Men with High Uric Acid Levels Face Risk of Developing Hypertension, University of Pittsburgh Study Finds
PITTSBURGH, February 6, 2007 Men with hyperuricemia, a condition involving the buildup of uric acid in the blood, are at high risk of developing hypertension, according to a University of Pittsburgh School of Medicine study published in the February edition of Hypertension, a journal of the American Heart Association. The article is available at http://hyper.ahajournals.org/cgi/reprint/
01.HYP.0000254480.64564.b6?ijkey=Jk . Unlike other investigations, this particular study analyzed men who were diagnosed with hyperuricemia but did not have diabetes or metabolic syndrome.
A highly common condition, hypertension affects an estimated one in every four adults and can increase the risk of heart attack. This study suggests that high uric acid levels in the blood can independently increase the risk of developing hypertension by approximately 80 percent. Thus, this evidence may help doctors discover new methods of preventing or postponing the onset of hypertension by reducing uric acid levels in the blood, which could lead to groundbreaking achievements in cardiovascular health.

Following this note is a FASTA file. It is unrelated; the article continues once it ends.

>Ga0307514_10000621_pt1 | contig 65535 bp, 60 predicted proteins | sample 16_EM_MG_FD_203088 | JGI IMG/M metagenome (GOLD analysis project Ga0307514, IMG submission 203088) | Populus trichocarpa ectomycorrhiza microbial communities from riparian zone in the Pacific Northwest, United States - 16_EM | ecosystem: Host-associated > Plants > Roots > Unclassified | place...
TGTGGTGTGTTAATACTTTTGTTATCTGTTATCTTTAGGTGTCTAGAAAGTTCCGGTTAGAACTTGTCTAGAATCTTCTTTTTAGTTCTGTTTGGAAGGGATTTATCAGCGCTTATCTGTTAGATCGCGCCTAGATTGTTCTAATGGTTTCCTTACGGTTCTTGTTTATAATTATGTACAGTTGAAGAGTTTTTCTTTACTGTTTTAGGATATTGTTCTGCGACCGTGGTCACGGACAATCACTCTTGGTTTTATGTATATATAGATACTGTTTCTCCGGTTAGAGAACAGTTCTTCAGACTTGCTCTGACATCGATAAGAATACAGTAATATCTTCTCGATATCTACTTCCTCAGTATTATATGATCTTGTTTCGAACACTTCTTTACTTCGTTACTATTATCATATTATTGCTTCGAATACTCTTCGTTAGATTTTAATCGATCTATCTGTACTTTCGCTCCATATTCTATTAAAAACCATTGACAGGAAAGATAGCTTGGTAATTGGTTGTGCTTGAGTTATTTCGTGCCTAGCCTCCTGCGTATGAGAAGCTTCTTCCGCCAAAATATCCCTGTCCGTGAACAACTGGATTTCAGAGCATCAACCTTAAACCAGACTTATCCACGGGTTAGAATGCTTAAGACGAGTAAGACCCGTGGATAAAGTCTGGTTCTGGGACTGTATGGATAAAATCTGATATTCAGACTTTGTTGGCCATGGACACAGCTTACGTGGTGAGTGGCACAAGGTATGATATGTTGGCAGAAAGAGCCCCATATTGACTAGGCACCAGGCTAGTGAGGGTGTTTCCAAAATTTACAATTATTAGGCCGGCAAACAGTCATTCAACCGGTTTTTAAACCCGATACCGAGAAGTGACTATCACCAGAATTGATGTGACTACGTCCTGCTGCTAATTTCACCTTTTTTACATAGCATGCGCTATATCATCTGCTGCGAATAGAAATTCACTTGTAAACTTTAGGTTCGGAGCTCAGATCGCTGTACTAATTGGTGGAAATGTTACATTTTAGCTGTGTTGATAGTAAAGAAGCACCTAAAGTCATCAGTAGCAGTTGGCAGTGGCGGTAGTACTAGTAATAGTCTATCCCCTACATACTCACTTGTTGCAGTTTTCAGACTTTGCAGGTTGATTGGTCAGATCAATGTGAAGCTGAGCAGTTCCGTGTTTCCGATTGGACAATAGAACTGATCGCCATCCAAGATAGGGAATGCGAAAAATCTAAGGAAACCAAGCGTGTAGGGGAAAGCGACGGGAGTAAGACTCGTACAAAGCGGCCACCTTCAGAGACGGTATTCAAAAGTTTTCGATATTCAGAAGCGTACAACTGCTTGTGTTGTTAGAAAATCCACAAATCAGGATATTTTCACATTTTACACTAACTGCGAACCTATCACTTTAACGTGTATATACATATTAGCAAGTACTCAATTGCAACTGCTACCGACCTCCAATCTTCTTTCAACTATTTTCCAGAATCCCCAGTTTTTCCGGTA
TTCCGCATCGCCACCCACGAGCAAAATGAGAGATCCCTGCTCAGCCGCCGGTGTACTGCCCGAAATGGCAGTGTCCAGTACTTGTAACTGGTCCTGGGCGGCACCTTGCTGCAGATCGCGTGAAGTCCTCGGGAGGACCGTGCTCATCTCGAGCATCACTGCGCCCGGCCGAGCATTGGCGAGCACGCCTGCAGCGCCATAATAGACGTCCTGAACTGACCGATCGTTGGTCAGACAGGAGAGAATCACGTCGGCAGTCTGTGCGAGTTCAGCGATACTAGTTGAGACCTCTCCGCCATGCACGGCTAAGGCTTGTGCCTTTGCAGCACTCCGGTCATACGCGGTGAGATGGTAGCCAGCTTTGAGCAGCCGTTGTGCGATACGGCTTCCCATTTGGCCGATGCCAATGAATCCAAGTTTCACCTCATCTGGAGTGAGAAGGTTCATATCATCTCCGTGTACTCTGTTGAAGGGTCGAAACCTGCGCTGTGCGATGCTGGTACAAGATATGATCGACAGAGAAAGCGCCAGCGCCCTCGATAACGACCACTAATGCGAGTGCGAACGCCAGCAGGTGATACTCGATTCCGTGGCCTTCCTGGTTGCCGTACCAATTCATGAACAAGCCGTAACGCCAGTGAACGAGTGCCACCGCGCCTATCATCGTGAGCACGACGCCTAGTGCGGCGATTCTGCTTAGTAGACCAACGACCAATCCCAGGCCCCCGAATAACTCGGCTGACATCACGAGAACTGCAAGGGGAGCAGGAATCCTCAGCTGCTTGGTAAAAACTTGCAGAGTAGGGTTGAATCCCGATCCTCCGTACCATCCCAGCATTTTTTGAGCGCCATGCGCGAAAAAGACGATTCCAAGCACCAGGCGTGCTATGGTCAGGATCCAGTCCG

Our study confirms that the hyperuricemia-hypertension risk relationship is present among middle-aged men without diabetes or metabolic syndrome, said Eswar Krishnan, M.D., assistant professor of medicine at the University of Pittsburgh School of Medicine, division of rheumatology, and principal author of the study. These results hold the promise that we may ultimately prevent future cases of hypertension, thereby minimizing the risk of heart attack.
The study analyzed the data on a group of men without metabolic syndrome or hypertension at baseline from the Multiple Risk Factor Intervention Trial (MRFIT), a randomized primary cardiovascular disease prevention trial conducted and supported by the National Heart, Lung and Blood Institute. This group included 3,073 men between the ages of 35 and 57 years old who were followed for an average of six years by annual examinations.
This study was supported by an unrestricted grant from TAP Pharmaceutical Products Inc. of Lake Forest, Ill. This was an investigator-initiated project, and TAP Pharmaceutical Products Inc. was not involved in the design, data collection, or analysis and interpretation of the data.